AKRON, Ohio (AP) Jake Kretzer scored all eight of his points in overtime to help Akron stave off Middle Tennessee 82-77 Sunday in a nonconference victory.
After a dunk by Akron's Zeke Marshall brought the Zips (4-2) even with the Blue Raiders (5-2) at 72-all, Kretzer hit the first of his two 3-pointers, putting Akron ahead for good.
Kretzer hit another 3 with 1 minute left in the overtime to go ahead 80-76, then hit two free throws with 4 seconds left to ensure victory.
With 14 seconds left in regulation, Middle Tennessee's Raymond Cintron was fouled attempting a 3-pointer and hit all three free throws to square the score at 70. Alex Abreu got off a buzzer-beating jumper for Akron but missed, sending the game to overtime.
Abreu led Akron with 19 points and seven assists.
Cintron finished with 22 points and teammate Marcos Knight tallied 21.
Sports business professor Rick Horrow sits down with Arlington mayor Jeff Williams to talk about growth and value.
By Rick Horrow
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The All-Star break is a perfect opportunity to sit down and re-evaluate the landscape of Major League Baseball. As it turns out, however, there aren't as many meaningful moves as one might expect.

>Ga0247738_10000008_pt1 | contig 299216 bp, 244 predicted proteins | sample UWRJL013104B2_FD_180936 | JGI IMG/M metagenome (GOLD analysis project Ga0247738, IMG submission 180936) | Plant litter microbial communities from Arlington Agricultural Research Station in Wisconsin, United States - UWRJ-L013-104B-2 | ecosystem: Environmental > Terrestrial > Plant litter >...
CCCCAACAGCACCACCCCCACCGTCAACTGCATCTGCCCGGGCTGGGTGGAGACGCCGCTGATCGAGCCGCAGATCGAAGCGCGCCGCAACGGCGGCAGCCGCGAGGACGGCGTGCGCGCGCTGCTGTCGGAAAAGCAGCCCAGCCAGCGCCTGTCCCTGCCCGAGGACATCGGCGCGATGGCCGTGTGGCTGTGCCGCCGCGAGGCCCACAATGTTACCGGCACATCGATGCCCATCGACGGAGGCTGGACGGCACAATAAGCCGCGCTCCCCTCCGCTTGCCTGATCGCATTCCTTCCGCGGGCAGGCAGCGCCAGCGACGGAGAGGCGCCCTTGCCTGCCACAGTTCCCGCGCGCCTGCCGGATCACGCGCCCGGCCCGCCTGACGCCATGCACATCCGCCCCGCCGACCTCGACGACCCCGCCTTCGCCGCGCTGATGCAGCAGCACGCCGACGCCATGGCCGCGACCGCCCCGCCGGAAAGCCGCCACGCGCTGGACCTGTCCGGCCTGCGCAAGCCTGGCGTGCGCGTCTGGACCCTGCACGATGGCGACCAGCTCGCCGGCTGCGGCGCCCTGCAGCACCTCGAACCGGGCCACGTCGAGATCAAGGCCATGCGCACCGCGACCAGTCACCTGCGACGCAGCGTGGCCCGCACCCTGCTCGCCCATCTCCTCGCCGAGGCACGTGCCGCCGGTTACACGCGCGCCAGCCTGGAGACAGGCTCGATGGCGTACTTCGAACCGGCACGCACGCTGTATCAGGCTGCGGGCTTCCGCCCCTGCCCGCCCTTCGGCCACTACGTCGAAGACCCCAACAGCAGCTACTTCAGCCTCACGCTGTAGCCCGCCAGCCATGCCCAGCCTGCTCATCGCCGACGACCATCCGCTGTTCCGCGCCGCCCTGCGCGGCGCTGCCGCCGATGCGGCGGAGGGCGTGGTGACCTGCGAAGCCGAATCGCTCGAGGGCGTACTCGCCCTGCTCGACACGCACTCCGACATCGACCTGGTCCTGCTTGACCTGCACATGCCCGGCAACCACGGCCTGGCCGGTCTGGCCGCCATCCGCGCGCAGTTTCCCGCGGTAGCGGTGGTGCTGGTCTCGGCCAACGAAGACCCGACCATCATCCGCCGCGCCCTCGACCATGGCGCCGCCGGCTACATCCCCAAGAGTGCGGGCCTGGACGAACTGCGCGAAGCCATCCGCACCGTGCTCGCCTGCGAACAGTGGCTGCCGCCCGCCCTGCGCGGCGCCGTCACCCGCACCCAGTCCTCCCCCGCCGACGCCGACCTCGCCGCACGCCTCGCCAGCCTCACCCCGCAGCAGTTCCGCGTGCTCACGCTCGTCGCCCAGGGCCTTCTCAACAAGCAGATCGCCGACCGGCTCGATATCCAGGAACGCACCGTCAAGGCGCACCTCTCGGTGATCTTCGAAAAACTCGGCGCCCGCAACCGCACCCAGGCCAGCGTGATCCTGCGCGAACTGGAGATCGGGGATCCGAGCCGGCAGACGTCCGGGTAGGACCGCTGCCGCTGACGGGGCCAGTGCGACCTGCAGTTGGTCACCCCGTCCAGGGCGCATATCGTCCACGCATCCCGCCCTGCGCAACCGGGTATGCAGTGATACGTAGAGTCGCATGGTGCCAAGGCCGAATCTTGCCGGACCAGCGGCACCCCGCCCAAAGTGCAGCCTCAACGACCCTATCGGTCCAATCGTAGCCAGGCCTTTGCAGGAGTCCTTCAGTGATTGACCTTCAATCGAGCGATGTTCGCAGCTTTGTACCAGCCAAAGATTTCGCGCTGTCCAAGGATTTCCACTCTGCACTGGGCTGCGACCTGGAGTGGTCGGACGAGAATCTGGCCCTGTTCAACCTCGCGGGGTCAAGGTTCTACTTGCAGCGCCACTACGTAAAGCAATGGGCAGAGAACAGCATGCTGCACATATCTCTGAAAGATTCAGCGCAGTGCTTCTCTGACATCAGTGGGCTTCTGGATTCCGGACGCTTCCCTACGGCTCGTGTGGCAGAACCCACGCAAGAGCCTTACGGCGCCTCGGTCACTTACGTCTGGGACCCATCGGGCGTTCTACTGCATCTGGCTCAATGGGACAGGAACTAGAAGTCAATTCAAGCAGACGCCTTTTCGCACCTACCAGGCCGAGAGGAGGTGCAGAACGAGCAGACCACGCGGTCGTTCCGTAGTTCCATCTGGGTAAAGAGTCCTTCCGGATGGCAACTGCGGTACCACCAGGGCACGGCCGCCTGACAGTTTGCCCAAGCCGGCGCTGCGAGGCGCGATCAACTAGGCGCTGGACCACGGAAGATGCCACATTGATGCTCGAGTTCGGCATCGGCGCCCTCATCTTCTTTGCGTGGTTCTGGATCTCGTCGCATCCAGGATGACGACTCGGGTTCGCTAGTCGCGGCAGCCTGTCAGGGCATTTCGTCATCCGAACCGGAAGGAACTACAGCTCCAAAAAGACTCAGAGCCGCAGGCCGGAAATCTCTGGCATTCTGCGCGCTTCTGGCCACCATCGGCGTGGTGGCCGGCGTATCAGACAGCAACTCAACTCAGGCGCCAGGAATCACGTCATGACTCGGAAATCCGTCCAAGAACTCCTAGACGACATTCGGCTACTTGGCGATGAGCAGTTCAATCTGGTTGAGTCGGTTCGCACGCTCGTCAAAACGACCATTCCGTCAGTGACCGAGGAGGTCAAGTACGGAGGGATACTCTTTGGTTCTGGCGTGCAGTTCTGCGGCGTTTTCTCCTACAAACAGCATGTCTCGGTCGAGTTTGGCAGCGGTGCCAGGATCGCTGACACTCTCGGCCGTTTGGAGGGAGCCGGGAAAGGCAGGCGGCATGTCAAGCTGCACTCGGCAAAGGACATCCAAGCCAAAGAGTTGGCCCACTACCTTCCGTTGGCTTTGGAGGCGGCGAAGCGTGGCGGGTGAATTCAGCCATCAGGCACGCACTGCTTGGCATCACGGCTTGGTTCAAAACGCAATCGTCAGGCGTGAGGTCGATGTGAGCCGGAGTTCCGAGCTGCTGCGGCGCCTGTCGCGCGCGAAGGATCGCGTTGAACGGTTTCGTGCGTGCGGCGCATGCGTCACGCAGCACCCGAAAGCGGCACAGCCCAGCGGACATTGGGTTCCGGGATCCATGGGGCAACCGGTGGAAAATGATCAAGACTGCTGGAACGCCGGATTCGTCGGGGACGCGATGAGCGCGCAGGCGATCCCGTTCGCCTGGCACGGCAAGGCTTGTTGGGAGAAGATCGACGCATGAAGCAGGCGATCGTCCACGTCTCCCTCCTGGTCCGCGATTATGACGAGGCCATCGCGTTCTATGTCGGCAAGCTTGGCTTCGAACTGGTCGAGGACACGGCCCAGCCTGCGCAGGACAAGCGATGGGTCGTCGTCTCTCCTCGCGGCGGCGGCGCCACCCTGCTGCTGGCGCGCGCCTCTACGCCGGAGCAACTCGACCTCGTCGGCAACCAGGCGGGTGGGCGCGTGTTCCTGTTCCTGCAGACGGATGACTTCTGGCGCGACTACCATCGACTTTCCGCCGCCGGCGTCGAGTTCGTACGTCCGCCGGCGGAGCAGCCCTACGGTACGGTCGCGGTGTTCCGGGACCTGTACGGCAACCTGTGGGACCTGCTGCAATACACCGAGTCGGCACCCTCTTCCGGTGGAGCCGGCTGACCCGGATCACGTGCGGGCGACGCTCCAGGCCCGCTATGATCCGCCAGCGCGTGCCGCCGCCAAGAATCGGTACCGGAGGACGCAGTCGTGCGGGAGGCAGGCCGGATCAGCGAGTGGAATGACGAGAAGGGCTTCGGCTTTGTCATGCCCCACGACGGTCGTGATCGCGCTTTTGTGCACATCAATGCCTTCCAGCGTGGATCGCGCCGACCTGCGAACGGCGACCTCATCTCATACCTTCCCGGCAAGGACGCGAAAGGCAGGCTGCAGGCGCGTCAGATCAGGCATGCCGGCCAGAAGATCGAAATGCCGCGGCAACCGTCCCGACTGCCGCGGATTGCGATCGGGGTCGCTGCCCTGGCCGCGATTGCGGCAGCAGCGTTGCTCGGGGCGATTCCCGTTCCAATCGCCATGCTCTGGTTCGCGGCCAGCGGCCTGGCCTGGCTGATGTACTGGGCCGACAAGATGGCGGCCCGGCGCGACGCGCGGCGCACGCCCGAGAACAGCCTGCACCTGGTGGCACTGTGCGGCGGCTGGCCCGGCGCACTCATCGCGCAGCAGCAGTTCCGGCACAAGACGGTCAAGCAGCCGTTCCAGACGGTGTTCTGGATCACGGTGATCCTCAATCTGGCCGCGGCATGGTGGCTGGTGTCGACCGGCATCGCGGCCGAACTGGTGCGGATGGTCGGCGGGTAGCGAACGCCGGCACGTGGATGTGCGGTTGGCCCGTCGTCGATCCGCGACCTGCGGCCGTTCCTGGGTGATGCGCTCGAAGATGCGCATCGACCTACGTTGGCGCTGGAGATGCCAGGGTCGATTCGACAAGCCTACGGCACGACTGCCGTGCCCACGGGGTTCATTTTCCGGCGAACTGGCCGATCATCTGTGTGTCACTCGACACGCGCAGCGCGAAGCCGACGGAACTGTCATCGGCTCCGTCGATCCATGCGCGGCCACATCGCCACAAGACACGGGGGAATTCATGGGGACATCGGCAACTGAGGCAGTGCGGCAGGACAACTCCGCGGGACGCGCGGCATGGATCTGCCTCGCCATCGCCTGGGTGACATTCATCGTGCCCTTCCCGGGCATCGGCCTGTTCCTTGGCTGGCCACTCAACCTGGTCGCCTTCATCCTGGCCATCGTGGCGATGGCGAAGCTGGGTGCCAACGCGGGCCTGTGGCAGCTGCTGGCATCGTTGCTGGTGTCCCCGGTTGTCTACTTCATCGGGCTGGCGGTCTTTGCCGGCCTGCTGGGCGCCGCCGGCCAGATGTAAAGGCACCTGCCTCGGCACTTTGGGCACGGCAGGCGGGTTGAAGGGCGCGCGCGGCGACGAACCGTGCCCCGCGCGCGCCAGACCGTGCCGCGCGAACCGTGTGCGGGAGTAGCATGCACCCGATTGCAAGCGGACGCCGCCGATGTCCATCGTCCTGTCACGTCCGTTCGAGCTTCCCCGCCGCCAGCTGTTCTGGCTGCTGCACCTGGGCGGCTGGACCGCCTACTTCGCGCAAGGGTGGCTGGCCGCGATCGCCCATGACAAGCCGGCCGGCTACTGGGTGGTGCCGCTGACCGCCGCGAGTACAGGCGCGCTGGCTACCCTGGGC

The unrivaled dominance of the Astros, Red Sox, and Yankees sets us up for a wildly entertaining October, and the uber-talented rosters of the Indians, Cubs and Dodgers will make noise as well. Still, it means the top three (and, moving down, the next three to four teams) in our power rankings haven't experienced much variance in 2018.
The gap between the haves and the have-nots has never been more pronounced than it is in this era, which means the bottom-four teams have stayed pretty steady since May. Yes, the Reds have made a nice jump since Jim Riggleman took over, and the Orioles are about 15 spots lower than we had them in March, but none of the major moves will have any real impact on who we expect to win the World Series this year.
That doesn't mean it's not worthwhile to see where each team stands, however, and these are certainly still subject to change. The Nationals, for example, have enough talent and starpower on the roster to jump into the top six or seven teams as a legitimate title contender at some point.
The stars are out in D.C. this week, as baseball converges onto the nation's capital. Are the hometown team's stars enough to keep the roster in the conversation for the playoffs?
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